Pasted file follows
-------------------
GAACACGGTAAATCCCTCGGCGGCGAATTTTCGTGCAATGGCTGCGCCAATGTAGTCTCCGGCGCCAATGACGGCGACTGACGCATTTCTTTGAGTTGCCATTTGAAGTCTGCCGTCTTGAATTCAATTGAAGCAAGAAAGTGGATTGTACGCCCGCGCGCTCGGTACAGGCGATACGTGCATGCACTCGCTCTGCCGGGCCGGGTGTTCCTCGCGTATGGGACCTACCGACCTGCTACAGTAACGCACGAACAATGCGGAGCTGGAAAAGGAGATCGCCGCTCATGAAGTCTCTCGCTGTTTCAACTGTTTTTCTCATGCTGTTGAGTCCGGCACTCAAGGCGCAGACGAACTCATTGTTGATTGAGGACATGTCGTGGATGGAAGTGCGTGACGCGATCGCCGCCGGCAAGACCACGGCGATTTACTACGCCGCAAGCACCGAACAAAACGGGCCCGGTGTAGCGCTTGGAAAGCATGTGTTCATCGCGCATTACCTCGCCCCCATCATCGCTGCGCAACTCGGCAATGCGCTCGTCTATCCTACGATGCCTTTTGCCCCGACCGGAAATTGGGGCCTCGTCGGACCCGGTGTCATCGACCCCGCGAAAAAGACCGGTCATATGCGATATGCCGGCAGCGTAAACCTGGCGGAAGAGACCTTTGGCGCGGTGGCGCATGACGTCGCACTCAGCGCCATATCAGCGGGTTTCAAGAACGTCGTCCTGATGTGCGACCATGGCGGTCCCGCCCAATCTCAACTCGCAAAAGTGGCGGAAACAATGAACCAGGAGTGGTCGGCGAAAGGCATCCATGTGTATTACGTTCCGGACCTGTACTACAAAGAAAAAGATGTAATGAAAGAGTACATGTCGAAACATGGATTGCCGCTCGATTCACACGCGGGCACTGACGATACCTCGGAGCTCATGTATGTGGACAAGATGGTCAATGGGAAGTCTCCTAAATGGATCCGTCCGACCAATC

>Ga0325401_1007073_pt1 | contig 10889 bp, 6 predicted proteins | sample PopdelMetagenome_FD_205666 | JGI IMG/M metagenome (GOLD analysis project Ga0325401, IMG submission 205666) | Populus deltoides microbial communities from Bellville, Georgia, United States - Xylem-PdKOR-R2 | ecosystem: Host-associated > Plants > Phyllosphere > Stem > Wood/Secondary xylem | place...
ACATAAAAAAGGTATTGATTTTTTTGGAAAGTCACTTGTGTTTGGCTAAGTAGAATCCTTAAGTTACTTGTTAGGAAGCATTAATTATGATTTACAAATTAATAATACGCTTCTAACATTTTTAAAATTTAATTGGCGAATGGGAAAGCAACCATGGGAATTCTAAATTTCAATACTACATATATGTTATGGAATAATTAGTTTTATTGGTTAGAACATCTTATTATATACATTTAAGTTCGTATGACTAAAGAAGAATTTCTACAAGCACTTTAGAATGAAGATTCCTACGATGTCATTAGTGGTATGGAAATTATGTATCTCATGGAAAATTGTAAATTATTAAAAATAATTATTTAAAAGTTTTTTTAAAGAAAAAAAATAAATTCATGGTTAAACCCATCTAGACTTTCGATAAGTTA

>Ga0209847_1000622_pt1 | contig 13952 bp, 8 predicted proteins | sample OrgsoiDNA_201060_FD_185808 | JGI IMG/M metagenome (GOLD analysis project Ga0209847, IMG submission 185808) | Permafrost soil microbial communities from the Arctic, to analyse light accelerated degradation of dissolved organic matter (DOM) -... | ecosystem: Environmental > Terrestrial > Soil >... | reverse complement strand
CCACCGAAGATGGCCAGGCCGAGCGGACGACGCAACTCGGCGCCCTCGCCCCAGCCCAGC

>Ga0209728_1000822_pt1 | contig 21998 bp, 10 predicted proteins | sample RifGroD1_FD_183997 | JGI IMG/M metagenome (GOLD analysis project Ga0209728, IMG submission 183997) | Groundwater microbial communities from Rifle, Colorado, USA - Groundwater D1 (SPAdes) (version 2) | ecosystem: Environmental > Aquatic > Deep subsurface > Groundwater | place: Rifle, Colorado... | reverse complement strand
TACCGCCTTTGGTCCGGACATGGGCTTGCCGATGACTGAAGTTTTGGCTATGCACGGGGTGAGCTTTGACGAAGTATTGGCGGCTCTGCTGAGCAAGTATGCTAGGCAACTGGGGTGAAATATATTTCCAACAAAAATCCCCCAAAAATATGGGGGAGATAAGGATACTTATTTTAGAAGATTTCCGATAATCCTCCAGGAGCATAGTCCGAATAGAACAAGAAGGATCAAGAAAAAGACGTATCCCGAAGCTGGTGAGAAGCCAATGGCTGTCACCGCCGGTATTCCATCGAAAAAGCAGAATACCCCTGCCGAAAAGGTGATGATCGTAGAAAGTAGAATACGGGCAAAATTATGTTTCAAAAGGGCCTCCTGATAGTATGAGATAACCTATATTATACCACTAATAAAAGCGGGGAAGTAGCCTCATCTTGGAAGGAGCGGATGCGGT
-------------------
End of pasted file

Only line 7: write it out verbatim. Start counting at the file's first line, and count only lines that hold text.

TACCGCCTTTGGTCCGGACATGGGCTTGCCGATGACTGAAGTTTTGGCTATGCACGGGGTGAGCTTTGACGAAGTATTGGCGGCTCTGCTGAGCAAGTATGCTAGGCAACTGGGGTGAAATATATTTCCAACAAAAATCCCCCAAAAATATGGGGGAGATAAGGATACTTATTTTAGAAGATTTCCGATAATCCTCCAGGAGCATAGTCCGAATAGAACAAGAAGGATCAAGAAAAAGACGTATCCCGAAGCTGGTGAGAAGCCAATGGCTGTCACCGCCGGTATTCCATCGAAAAAGCAGAATACCCCTGCCGAAAAGGTGATGATCGTAGAAAGTAGAATACGGGCAAAATTATGTTTCAAAAGGGCCTCCTGATAGTATGAGATAACCTATATTATACCACTAATAAAAGCGGGGAAGTAGCCTCATCTTGGAAGGAGCGGATGCGGT